November is not a month that all of us look forward to. Daylight continues to wane as rain showers give over to snow. But November has some big things going for it, because people some time in our past tried to make the best out of a gloomy month. And for that we have traditions.
For most of us, November begins a two-month stretch of holiday festivities, centered around food and family. There might be traditional foods on Thanksgiving or shopping rituals the next day. There might be a last trip to the cabin to winterize. For resorts it's a time to catch up on deep-cleaning or make repairs before the winter season. Folks with wood heat scramble to top off their wood pile, while many of our forest critters go hide in a hole and go to sleep.
For some, November might be the very best month.
Ask the folks that mark their calendars each year for deer hunting opener about their traditions, and you'll get an earful. Joan Farnam did. She spoke with folks up and down the shore about their yearly rituals surrounding the hunt. Some will take off work or school to wake up before dawn and sit in the woods and wait. They will spend evenings filling their bellies, bonding with their friends and family, and if they are lucky, carving up something for the winter meals ahead.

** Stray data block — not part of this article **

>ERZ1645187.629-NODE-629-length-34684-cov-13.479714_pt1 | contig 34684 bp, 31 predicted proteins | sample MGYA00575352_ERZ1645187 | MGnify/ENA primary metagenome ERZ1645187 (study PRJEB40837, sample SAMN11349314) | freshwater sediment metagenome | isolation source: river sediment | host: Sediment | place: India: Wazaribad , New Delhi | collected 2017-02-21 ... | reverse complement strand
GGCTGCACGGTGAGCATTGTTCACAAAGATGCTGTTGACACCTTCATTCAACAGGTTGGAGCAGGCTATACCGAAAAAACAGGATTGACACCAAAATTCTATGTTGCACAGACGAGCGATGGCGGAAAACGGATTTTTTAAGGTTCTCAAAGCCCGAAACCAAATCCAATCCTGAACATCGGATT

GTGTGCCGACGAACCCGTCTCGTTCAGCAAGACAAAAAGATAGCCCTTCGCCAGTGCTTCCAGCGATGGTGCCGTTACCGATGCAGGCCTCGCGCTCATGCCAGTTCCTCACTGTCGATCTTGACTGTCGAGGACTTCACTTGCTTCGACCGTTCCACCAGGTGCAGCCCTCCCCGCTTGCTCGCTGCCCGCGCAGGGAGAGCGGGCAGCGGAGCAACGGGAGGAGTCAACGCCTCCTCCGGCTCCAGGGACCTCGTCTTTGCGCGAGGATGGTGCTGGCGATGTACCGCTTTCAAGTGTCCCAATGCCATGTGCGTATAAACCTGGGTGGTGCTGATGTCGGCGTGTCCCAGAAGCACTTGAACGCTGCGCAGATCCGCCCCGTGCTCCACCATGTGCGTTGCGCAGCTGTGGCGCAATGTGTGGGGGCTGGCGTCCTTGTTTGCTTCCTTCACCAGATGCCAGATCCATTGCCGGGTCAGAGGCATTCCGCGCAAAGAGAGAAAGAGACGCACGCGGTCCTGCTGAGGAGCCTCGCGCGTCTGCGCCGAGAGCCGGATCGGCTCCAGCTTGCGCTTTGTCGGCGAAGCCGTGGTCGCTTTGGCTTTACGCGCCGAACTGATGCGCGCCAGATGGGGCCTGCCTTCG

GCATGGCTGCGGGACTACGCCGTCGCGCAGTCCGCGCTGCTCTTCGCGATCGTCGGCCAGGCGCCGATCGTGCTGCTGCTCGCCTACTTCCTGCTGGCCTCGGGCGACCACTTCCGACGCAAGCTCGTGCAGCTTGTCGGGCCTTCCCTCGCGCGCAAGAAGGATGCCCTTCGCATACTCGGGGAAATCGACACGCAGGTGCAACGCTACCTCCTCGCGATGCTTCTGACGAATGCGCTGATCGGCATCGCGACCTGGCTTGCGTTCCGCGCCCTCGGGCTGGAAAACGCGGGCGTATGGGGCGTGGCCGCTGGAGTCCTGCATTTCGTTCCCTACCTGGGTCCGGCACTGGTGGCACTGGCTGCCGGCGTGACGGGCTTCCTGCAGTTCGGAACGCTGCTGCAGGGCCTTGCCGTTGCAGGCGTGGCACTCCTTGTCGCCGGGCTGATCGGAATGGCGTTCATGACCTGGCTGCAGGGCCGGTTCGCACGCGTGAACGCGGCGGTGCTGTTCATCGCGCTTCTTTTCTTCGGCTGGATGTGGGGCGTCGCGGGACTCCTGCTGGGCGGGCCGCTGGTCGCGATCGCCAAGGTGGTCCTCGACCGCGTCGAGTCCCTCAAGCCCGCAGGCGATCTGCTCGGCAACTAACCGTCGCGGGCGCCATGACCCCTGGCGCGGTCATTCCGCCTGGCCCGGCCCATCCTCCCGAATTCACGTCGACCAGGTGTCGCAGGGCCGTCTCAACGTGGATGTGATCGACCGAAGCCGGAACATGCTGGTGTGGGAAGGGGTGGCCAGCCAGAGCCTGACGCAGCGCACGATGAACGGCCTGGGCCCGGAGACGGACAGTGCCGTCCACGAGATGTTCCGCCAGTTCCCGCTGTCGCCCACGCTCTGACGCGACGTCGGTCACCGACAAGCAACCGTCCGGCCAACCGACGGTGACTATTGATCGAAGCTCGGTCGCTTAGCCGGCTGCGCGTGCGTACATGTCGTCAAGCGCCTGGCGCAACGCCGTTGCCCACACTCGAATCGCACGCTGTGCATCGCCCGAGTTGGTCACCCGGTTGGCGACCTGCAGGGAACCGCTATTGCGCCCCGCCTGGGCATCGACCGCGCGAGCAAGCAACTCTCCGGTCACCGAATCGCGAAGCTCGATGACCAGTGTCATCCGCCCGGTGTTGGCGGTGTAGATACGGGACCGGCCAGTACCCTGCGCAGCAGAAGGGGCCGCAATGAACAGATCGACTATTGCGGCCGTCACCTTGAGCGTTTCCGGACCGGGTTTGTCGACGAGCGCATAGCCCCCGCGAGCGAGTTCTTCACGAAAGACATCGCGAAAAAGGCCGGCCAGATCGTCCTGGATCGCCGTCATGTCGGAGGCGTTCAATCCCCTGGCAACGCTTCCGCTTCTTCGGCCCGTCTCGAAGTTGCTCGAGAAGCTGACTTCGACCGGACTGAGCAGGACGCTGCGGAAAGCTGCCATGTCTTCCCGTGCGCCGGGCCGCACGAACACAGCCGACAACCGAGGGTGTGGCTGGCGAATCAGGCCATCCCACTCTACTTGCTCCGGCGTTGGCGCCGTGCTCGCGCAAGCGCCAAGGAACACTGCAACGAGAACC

Traditions, it seems, are what make any culture or geography unique. On the North Shore, many folks make a living from the forest. Many of our communities prospered during the logging eras and Shawn Perich spoke with folks who continue making their living this way.
Another way that we celebrate tradition is through dance, and Julia Prinselaar spoke with dancers that all feel closer to their heritage by taking up a form of traditional dance. Nine-year-old Olya Wright, from Grand Marais, pictured on our cover, travels to Thunder Bay each week to practice Ukranian Dance.
There are new traditions, such as the Lake Superior Storm Festival, which, after a successful first run in 2013, will happen again Nov. 7 &8. Some folks will take a second annual plunge into Lake Superior. While that tradition is just getting underway, a more established one, Empty Bowls, will follow suit later that week. At the end of the month, the Christmas Parade, a Grand Marais tradition on the Friday evening after Thanksgiving, brings us into the holiday season, and the Christmas tree will be lit.
Kelsey Roseth takes up soup, a cold-weather tradition that we are keen on keeping, and Gord Ellis tells us the tale of a fly-in moose hunt.
Before we get ahead of ourselves—it's not quite Christmas yet after all—take time to celebrate your traditions. And remember you can always start a new one this year.—Erin Altemus